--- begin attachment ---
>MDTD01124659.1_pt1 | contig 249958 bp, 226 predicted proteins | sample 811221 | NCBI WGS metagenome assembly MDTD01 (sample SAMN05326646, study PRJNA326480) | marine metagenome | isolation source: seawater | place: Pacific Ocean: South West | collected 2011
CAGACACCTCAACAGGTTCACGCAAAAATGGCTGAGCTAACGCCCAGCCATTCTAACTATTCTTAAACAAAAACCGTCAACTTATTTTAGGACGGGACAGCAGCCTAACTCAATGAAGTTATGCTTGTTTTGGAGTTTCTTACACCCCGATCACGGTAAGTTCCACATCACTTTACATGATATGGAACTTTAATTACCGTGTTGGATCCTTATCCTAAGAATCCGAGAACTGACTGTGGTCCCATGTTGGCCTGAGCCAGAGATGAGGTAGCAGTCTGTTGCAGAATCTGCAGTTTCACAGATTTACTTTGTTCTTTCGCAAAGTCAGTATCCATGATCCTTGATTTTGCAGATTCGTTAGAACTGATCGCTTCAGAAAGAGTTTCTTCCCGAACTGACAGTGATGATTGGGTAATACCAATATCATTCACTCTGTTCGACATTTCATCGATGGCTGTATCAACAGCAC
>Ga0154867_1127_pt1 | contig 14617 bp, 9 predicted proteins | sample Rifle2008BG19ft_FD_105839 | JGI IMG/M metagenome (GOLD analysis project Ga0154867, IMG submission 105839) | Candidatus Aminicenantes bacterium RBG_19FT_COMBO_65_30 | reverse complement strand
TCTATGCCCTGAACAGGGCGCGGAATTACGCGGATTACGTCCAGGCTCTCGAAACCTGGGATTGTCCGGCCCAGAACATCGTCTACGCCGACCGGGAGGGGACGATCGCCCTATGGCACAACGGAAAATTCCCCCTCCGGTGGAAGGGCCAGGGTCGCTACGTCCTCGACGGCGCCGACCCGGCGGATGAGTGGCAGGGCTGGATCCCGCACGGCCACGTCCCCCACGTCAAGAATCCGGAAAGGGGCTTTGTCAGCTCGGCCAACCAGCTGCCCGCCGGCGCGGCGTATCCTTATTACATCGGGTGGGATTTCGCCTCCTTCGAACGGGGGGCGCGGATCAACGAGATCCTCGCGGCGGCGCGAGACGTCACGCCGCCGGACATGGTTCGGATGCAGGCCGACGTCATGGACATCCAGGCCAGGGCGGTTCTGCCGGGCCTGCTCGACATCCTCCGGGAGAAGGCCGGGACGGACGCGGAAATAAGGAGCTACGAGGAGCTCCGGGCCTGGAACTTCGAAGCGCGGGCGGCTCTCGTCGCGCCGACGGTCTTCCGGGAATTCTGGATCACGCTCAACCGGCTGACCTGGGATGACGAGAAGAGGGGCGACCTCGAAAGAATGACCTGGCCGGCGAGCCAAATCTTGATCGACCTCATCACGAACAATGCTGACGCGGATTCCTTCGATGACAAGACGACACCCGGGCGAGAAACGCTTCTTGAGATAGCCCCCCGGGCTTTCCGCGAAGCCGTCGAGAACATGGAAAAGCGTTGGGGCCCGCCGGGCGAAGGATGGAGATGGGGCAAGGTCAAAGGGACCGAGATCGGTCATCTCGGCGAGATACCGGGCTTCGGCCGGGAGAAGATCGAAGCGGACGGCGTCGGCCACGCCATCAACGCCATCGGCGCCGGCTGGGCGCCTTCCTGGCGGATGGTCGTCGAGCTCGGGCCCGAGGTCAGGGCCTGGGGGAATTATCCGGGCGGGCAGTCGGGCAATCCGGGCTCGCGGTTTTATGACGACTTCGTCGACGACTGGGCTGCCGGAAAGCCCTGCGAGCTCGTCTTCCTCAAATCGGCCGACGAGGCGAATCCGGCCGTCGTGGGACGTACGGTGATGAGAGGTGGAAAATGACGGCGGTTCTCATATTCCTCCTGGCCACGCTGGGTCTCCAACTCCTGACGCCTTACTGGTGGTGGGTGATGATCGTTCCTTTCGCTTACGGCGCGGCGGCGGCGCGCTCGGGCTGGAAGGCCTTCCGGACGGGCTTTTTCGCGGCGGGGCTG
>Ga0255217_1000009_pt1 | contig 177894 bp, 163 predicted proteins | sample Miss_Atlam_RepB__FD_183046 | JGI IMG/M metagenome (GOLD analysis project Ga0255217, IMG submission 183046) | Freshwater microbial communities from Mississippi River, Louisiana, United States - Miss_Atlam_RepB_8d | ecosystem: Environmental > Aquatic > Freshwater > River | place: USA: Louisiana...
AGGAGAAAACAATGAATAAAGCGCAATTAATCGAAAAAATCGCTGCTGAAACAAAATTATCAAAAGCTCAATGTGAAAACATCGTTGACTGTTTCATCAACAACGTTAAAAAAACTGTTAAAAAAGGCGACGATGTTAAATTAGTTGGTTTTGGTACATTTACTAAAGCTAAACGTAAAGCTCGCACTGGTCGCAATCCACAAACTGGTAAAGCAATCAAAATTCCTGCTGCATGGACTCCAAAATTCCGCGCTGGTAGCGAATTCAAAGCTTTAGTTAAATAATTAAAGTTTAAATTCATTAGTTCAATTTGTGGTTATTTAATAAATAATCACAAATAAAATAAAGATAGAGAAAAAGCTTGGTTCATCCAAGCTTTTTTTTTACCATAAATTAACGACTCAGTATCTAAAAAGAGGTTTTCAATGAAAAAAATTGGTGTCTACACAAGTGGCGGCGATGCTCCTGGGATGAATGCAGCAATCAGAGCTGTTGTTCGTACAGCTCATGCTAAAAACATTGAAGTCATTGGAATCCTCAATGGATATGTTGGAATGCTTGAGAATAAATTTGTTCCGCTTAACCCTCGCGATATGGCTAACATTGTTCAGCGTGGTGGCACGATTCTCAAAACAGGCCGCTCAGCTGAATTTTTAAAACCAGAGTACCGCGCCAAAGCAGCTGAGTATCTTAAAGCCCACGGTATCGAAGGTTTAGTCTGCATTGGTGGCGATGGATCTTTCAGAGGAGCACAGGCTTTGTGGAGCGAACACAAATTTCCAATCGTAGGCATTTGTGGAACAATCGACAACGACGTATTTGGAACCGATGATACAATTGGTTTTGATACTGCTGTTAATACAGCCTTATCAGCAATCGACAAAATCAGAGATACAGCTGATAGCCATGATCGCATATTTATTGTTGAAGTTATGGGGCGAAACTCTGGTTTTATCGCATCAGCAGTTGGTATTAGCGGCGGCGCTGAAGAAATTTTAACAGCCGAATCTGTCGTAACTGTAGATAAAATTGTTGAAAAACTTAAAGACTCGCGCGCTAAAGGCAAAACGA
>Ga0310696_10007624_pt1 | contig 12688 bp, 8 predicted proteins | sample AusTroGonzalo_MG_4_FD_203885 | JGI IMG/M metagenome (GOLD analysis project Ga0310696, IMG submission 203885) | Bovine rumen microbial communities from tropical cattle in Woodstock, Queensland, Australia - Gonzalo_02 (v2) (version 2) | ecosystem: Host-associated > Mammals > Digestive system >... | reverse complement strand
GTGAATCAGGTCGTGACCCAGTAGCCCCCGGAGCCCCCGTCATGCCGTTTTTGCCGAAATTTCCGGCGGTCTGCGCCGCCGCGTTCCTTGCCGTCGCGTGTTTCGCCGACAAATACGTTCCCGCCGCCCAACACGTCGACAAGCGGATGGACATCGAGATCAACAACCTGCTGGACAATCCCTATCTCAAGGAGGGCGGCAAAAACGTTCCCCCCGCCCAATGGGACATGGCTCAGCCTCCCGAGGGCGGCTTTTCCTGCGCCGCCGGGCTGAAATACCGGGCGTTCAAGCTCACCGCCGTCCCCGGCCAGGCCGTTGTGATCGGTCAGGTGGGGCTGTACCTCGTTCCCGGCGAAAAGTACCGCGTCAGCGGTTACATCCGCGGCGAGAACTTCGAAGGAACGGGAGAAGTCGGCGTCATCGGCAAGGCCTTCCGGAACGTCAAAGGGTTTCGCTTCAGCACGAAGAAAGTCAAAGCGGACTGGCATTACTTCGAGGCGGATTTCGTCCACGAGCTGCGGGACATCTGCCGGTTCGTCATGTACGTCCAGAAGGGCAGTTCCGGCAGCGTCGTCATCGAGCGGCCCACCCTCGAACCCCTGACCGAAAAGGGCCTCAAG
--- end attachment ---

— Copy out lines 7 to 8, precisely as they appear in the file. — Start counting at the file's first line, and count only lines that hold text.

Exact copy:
>Ga0310696_10007624_pt1 | contig 12688 bp, 8 predicted proteins | sample AusTroGonzalo_MG_4_FD_203885 | JGI IMG/M metagenome (GOLD analysis project Ga0310696, IMG submission 203885) | Bovine rumen microbial communities from tropical cattle in Woodstock, Queensland, Australia - Gonzalo_02 (v2) (version 2) | ecosystem: Host-associated > Mammals > Digestive system >... | reverse complement strand
GTGAATCAGGTCGTGACCCAGTAGCCCCCGGAGCCCCCGTCATGCCGTTTTTGCCGAAATTTCCGGCGGTCTGCGCCGCCGCGTTCCTTGCCGTCGCGTGTTTCGCCGACAAATACGTTCCCGCCGCCCAACACGTCGACAAGCGGATGGACATCGAGATCAACAACCTGCTGGACAATCCCTATCTCAAGGAGGGCGGCAAAAACGTTCCCCCCGCCCAATGGGACATGGCTCAGCCTCCCGAGGGCGGCTTTTCCTGCGCCGCCGGGCTGAAATACCGGGCGTTCAAGCTCACCGCCGTCCCCGGCCAGGCCGTTGTGATCGGTCAGGTGGGGCTGTACCTCGTTCCCGGCGAAAAGTACCGCGTCAGCGGTTACATCCGCGGCGAGAACTTCGAAGGAACGGGAGAAGTCGGCGTCATCGGCAAGGCCTTCCGGAACGTCAAAGGGTTTCGCTTCAGCACGAAGAAAGTCAAAGCGGACTGGCATTACTTCGAGGCGGATTTCGTCCACGAGCTGCGGGACATCTGCCGGTTCGTCATGTACGTCCAGAAGGGCAGTTCCGGCAGCGTCGTCATCGAGCGGCCCACCCTCGAACCCCTGACCGAAAAGGGCCTCAAG